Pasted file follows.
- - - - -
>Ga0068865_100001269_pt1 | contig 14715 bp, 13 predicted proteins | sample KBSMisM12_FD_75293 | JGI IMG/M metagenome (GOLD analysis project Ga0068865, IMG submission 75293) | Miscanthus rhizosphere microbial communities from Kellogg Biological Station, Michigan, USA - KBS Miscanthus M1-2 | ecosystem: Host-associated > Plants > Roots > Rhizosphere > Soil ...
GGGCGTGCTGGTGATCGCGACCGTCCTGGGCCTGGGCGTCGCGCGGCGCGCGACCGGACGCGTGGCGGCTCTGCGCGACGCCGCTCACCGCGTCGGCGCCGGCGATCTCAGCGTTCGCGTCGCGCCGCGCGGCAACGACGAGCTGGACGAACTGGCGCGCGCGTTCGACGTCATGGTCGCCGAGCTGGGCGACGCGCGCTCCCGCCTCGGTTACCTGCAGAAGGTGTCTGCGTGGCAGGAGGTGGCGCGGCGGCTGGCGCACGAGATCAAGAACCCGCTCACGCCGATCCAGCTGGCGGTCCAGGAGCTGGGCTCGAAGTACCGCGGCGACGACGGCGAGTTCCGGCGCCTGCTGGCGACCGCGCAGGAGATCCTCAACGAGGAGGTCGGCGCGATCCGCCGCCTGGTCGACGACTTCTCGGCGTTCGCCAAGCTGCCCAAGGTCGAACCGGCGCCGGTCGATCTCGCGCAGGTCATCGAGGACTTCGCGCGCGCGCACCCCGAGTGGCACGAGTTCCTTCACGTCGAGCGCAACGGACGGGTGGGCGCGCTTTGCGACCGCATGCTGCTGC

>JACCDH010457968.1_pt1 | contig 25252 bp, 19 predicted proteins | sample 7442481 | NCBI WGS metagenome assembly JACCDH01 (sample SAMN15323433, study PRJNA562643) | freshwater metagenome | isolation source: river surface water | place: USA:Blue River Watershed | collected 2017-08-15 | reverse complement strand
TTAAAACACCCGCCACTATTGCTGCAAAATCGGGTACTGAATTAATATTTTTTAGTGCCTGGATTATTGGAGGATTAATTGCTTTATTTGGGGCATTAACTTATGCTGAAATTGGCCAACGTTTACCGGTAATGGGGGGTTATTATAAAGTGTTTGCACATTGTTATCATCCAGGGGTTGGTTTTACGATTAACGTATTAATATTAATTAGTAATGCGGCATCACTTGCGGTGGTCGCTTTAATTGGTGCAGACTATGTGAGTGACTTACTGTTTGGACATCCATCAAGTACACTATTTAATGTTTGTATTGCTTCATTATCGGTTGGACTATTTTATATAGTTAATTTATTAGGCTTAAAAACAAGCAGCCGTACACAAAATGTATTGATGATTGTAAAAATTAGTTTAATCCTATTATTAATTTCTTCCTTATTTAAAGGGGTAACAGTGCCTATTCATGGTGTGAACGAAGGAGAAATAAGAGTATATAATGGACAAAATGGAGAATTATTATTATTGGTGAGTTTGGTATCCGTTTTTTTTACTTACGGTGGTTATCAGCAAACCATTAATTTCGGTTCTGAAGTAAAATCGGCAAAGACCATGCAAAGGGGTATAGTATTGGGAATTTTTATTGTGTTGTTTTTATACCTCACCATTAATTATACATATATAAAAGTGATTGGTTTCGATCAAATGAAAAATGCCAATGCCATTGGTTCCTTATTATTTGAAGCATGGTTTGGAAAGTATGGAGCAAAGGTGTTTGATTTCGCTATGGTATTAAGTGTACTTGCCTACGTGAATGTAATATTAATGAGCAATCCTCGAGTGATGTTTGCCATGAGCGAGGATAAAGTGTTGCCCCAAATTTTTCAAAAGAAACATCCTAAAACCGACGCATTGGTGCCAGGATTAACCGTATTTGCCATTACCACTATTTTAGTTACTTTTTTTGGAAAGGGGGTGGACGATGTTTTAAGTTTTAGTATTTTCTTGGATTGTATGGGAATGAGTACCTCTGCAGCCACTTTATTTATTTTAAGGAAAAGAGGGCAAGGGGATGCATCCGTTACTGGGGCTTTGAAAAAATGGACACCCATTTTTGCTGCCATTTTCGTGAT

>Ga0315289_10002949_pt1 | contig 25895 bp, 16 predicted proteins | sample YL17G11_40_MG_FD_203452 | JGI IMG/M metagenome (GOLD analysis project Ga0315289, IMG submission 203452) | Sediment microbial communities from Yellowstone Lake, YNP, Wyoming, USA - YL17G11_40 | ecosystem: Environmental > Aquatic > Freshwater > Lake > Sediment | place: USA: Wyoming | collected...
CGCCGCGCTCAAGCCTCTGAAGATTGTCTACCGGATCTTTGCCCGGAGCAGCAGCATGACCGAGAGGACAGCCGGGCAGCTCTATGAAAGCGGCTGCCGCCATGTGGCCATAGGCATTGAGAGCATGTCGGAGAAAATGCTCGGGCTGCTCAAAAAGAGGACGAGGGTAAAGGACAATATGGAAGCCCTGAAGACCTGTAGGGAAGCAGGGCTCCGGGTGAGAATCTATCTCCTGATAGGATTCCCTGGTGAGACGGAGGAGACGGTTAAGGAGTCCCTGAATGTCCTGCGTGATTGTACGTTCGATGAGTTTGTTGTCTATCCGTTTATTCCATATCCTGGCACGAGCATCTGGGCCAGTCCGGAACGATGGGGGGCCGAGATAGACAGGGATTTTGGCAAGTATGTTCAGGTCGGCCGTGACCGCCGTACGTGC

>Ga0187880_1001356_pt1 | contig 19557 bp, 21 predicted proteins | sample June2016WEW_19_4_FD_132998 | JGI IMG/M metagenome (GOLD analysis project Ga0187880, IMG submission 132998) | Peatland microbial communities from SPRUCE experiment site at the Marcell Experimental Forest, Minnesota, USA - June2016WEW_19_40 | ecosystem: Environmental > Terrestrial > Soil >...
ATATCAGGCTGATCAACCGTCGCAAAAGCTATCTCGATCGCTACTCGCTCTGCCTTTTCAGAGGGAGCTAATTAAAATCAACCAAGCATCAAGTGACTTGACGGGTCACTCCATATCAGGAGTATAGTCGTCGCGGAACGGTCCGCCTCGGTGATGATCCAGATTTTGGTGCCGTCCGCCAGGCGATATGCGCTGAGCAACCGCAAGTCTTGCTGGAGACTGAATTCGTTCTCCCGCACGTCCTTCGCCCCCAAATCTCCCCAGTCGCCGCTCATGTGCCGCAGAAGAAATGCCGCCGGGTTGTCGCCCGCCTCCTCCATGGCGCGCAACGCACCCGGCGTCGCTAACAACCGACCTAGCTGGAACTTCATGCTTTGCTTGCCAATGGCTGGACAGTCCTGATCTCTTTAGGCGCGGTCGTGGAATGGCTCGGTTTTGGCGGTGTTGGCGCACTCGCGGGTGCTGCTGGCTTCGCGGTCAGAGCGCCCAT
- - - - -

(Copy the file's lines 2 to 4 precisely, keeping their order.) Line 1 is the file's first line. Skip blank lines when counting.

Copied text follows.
GGGCGTGCTGGTGATCGCGACCGTCCTGGGCCTGGGCGTCGCGCGGCGCGCGACCGGACGCGTGGCGGCTCTGCGCGACGCCGCTCACCGCGTCGGCGCCGGCGATCTCAGCGTTCGCGTCGCGCCGCGCGGCAACGACGAGCTGGACGAACTGGCGCGCGCGTTCGACGTCATGGTCGCCGAGCTGGGCGACGCGCGCTCCCGCCTCGGTTACCTGCAGAAGGTGTCTGCGTGGCAGGAGGTGGCGCGGCGGCTGGCGCACGAGATCAAGAACCCGCTCACGCCGATCCAGCTGGCGGTCCAGGAGCTGGGCTCGAAGTACCGCGGCGACGACGGCGAGTTCCGGCGCCTGCTGGCGACCGCGCAGGAGATCCTCAACGAGGAGGTCGGCGCGATCCGCCGCCTGGTCGACGACTTCTCGGCGTTCGCCAAGCTGCCCAAGGTCGAACCGGCGCCGGTCGATCTCGCGCAGGTCATCGAGGACTTCGCGCGCGCGCACCCCGAGTGGCACGAGTTCCTTCACGTCGAGCGCAACGGACGGGTGGGCGCGCTTTGCGACCGCATGCTGCTGC

>JACCDH010457968.1_pt1 | contig 25252 bp, 19 predicted proteins | sample 7442481 | NCBI WGS metagenome assembly JACCDH01 (sample SAMN15323433, study PRJNA562643) | freshwater metagenome | isolation source: river surface water | place: USA:Blue River Watershed | collected 2017-08-15 | reverse complement strand
TTAAAACACCCGCCACTATTGCTGCAAAATCGGGTACTGAATTAATATTTTTTAGTGCCTGGATTATTGGAGGATTAATTGCTTTATTTGGGGCATTAACTTATGCTGAAATTGGCCAACGTTTACCGGTAATGGGGGGTTATTATAAAGTGTTTGCACATTGTTATCATCCAGGGGTTGGTTTTACGATTAACGTATTAATATTAATTAGTAATGCGGCATCACTTGCGGTGGTCGCTTTAATTGGTGCAGACTATGTGAGTGACTTACTGTTTGGACATCCATCAAGTACACTATTTAATGTTTGTATTGCTTCATTATCGGTTGGACTATTTTATATAGTTAATTTATTAGGCTTAAAAACAAGCAGCCGTACACAAAATGTATTGATGATTGTAAAAATTAGTTTAATCCTATTATTAATTTCTTCCTTATTTAAAGGGGTAACAGTGCCTATTCATGGTGTGAACGAAGGAGAAATAAGAGTATATAATGGACAAAATGGAGAATTATTATTATTGGTGAGTTTGGTATCCGTTTTTTTTACTTACGGTGGTTATCAGCAAACCATTAATTTCGGTTCTGAAGTAAAATCGGCAAAGACCATGCAAAGGGGTATAGTATTGGGAATTTTTATTGTGTTGTTTTTATACCTCACCATTAATTATACATATATAAAAGTGATTGGTTTCGATCAAATGAAAAATGCCAATGCCATTGGTTCCTTATTATTTGAAGCATGGTTTGGAAAGTATGGAGCAAAGGTGTTTGATTTCGCTATGGTATTAAGTGTACTTGCCTACGTGAATGTAATATTAATGAGCAATCCTCGAGTGATGTTTGCCATGAGCGAGGATAAAGTGTTGCCCCAAATTTTTCAAAAGAAACATCCTAAAACCGACGCATTGGTGCCAGGATTAACCGTATTTGCCATTACCACTATTTTAGTTACTTTTTTTGGAAAGGGGGTGGACGATGTTTTAAGTTTTAGTATTTTCTTGGATTGTATGGGAATGAGTACCTCTGCAGCCACTTTATTTATTTTAAGGAAAAGAGGGCAAGGGGATGCATCCGTTACTGGGGCTTTGAAAAAATGGACACCCATTTTTGCTGCCATTTTCGTGAT